(J.A. at 209-10.) (Emphasis added). The court further instructed the jury that they were to decide the guilt or innocence of Davis by "deciding whether he reasonably believed that each of the juveniles had attained age sixteen at the time the acts occurred." (J.A. at 210.) The court continued, " [t]he burden of proof on this issue is on the defendant to prove to you, by a preponderance of the evidence, that, at the time he engaged in the sexual act in the count you are then considering, he reasonably believed that the juvenile involved had attained sixteen years of age." Id. In effect, the district judge held as a matter of law that the government had proven every element of the crime of statutory rape and that the only open question was the resolution of the conflict over the defendant's affirmative defense.

The Constitution, however, forbids a criminal conviction absent proof beyond a reasonable doubt of every fact or element necessary to constitute the crime charged. Sandstrom v. Montana, 442 U.S. 510, 520 (1979); In re Winship, 397 U.S. 358, 364 (1970). And, the Sixth Amendment commands that such determination be made by the jury and not by the judge. Thus, a judge in a criminal case may not direct a verdict for the government even though the evidence is overwhelming or undisputed and even though the court finds that no reasonable jury could acquit. So much was declared by the Supreme Court in United States v. Martin Linen Supply Co.:

Of course, as the Government argues, in a jury trial the primary finders of fact are the jurors. Their overriding responsibility is to stand between the accused and a potentially arbitrary or abusive Government that is in command of the criminal sanction. For this reason, a trial judge is prohibited from entering a judgment of conviction or directing the jury to come forward with such a verdict regardless of how overwhelmingly the evidence may point in that direction. The trial judge is thereby barred from attempting to override or interfere with the jurors' independent judgment in a manner contrary to the interests of the accused.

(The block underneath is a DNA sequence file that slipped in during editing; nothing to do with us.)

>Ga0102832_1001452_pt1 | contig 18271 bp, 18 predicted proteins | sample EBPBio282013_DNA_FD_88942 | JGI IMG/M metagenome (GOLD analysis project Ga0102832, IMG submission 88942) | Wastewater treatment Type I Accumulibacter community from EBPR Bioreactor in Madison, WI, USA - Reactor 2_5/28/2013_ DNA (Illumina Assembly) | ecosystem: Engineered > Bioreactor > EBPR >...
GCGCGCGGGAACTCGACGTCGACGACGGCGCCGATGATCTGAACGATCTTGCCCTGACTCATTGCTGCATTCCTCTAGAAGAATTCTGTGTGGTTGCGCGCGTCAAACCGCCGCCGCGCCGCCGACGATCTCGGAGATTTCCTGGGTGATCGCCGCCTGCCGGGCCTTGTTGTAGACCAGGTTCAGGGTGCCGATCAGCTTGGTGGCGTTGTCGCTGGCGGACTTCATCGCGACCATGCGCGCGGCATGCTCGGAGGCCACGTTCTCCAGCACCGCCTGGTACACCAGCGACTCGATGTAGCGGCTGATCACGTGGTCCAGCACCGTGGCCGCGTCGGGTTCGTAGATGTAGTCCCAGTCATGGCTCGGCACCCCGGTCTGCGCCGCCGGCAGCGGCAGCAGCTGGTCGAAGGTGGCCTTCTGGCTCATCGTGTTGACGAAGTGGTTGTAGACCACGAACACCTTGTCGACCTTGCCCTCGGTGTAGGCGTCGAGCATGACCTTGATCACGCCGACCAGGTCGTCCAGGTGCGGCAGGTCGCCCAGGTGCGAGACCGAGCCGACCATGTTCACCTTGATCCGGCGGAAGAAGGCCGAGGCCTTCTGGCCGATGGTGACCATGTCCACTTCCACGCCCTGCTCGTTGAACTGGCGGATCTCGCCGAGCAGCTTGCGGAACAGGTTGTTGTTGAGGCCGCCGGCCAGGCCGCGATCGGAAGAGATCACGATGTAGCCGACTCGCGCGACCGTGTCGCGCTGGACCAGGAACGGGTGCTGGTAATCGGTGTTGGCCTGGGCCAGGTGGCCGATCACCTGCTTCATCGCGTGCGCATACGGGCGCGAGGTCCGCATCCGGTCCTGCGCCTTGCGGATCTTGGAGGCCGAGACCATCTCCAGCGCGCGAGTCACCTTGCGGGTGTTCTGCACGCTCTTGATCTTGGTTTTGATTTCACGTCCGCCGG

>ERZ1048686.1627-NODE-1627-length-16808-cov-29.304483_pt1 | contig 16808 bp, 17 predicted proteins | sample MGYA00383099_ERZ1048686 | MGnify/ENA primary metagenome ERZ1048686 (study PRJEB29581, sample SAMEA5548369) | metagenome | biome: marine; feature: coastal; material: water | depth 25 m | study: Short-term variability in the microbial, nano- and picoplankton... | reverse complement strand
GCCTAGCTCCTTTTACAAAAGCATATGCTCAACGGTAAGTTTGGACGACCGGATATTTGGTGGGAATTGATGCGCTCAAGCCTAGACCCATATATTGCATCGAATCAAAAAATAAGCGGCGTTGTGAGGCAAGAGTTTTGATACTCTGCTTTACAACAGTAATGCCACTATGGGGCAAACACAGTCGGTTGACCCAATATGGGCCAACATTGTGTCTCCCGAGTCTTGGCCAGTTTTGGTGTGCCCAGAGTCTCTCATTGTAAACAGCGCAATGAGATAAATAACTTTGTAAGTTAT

430 U.S. 564, 572-3 (1977) (citations omitted).

Moreover, whenever the judge gives an instruction preventing "the jury from considering a material issue, [that instruction] is equivalent to a directed verdict on that issue." Hoover v. Garfield Heights Mun. Court, 802 F.2d 168, 177 (6th Cir. 1986), cert. denied, 480 U.S. 949 (1987). See also United States v. Sheldon, 544 F.2d 213, 221 (5th Cir. 1976); Mims v. United States, 375 F.2d 135, 148 (5th Cir. 1967). And the prohibition against an instruction of guilt in a criminal case applies equally to partial directed verdicts as it does to total directed verdicts. United States v. Kerley, 838 F.2d 932, 937 (7th Cir. 1988); Hoover v. Garfield Heights Mun. Court, 802 F.2d at 177; United States v. Sheldon, 544 F.2d at 221. The instruction of a guilty partial or total verdict to the jury by the trial judge is thus plain error. Nor will the harmless-error doctrine apply so as to overcome such plain error. As the Supreme Court stated in Rose v. Clark:

Similarly, harmless-error analysis presumably would not apply if a court directed a verdict for the prosecution in a criminal trial by jury. We have stated that "a trial judge is prohibited from entering a judgment of conviction or directing the jury to come forward with such a verdict ... regardless of how overwhelmingly the evidence may point in that direction." This rule stems from the Sixth Amendment's clear command to afford jury trials in serious criminal cases. Where that right is altogether denied, the State cannot contend that the deprivation was harmless because the evidence established the defendant's guilt; the error in such a case is that the wrong entity judged the defendant guilty.